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A guide to employing people for new employers

When your business has grown to a size where you need to employ staff, there are more considerations to take into account than advertising and recruiting someone.

There are many reasons why it is important to understand your legal responsibilities as well as how to manage people before hiring someone, these include:

  • Saving money on recruitment costs
  • Recruiting the right staff
  • Highly motivated staff
  • Staff that are more happy to expand their role and initiate new ways of working
  • Staff who are willing to share ideas for the business to save costs and grow
  • Fewer absences due to ill health
  • Low turnover of staff levels
  • No employment law claims

Understanding your employment law responsibilities will ensure that your staff are well looked after and you have the correct policies and practices in case of any grievances with employees. You can read our blog on Top 10 Employment Law Facts as a guide.

Have a well written job specification for your employee to work from. This will enable them to focus on exactly what their role and purpose is, rather than making it up as they go along.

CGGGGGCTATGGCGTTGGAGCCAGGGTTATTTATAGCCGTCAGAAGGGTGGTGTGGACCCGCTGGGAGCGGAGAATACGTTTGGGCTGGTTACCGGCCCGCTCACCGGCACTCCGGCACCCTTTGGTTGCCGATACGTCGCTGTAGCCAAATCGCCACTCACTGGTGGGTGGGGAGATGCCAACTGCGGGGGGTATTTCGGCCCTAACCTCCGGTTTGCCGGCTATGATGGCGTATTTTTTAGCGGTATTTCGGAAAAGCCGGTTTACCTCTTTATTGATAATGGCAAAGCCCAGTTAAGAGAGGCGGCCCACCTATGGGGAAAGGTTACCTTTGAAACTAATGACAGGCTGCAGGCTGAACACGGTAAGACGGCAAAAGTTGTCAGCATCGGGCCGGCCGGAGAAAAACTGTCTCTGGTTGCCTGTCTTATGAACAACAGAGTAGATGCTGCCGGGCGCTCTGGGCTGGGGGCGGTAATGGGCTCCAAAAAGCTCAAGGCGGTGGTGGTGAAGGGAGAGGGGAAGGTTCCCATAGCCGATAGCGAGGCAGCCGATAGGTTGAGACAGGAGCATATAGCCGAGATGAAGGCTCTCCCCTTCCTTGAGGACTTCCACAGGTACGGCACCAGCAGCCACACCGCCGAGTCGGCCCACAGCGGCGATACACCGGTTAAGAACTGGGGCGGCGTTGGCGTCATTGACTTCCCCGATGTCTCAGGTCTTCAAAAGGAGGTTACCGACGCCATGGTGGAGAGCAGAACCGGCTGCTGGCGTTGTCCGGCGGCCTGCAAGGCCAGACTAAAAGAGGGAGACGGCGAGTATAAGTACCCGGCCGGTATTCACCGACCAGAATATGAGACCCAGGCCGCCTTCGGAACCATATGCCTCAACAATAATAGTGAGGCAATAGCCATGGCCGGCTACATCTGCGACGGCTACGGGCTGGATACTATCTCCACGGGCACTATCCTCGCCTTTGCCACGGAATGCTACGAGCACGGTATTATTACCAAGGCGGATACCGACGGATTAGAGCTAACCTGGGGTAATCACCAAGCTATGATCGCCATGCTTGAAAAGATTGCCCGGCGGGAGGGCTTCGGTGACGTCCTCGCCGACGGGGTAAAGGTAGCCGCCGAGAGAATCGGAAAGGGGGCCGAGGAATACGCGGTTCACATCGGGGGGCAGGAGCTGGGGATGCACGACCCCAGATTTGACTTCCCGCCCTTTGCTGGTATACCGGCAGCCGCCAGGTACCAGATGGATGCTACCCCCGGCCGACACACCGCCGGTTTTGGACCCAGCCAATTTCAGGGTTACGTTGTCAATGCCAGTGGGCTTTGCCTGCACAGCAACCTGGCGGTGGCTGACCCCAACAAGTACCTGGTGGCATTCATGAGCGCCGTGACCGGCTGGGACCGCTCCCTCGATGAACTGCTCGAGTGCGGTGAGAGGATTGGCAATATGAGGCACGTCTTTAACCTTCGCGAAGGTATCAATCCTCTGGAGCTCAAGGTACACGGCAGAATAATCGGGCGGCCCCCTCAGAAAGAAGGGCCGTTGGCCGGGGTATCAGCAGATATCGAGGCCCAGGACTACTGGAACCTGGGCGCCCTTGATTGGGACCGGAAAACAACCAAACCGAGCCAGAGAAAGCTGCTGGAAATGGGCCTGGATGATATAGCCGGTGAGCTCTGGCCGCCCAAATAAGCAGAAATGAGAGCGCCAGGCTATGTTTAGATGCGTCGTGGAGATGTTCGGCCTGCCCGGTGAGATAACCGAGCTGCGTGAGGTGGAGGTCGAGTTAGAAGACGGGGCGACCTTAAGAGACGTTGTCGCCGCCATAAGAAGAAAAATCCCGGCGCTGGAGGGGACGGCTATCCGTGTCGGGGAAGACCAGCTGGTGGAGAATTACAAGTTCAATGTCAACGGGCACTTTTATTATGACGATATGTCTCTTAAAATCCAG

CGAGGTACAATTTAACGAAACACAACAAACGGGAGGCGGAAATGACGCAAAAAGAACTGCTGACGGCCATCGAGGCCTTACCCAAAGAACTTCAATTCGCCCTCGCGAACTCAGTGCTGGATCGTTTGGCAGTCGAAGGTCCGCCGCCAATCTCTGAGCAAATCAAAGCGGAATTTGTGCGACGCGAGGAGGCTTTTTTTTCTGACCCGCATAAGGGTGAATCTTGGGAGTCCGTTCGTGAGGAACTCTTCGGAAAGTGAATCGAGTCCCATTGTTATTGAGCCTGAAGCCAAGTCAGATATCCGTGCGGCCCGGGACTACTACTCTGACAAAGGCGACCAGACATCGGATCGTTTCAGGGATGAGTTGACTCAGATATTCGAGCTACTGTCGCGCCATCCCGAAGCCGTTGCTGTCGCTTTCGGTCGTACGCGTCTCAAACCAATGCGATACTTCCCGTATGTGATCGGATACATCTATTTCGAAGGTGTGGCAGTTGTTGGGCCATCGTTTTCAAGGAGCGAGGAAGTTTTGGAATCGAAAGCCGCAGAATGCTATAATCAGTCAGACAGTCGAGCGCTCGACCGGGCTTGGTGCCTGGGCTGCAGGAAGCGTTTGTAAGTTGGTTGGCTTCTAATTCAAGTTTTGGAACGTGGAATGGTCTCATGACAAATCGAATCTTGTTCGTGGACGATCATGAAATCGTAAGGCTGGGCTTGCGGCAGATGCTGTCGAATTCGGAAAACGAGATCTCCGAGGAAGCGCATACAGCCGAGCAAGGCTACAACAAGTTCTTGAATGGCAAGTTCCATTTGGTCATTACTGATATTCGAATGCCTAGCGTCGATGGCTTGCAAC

Pay them the right salary. This might be in line with what similar jobs are being paid or in meeting the National Minimum Wage requirements.

Provide a contract of employment within the first two months, which sets out their terms of employment, pay, working hours and holiday entitlement etc.

Plan a well rounded induction programme. This could include introducing them to all members of the team to understand what their roles include and how they might fit into the new employee’s role.  They may find ways in which they can mutually help each other.  Find out where the fire exits are, what time the fire alarm goes off, where the utilities are, what people do for lunch etc.  It might even be appropriate to provide a ‘work buddy’ for the first week to help them settle in quicker.

Have a training schedule set up so that your employee knows when they will expect to receive training on certain aspects of their job or on programmes that may help them in their future role.

Have an ‘open door’ policy where employees feel comfortable talking to management if they have a problem or even an idea that they want to share.

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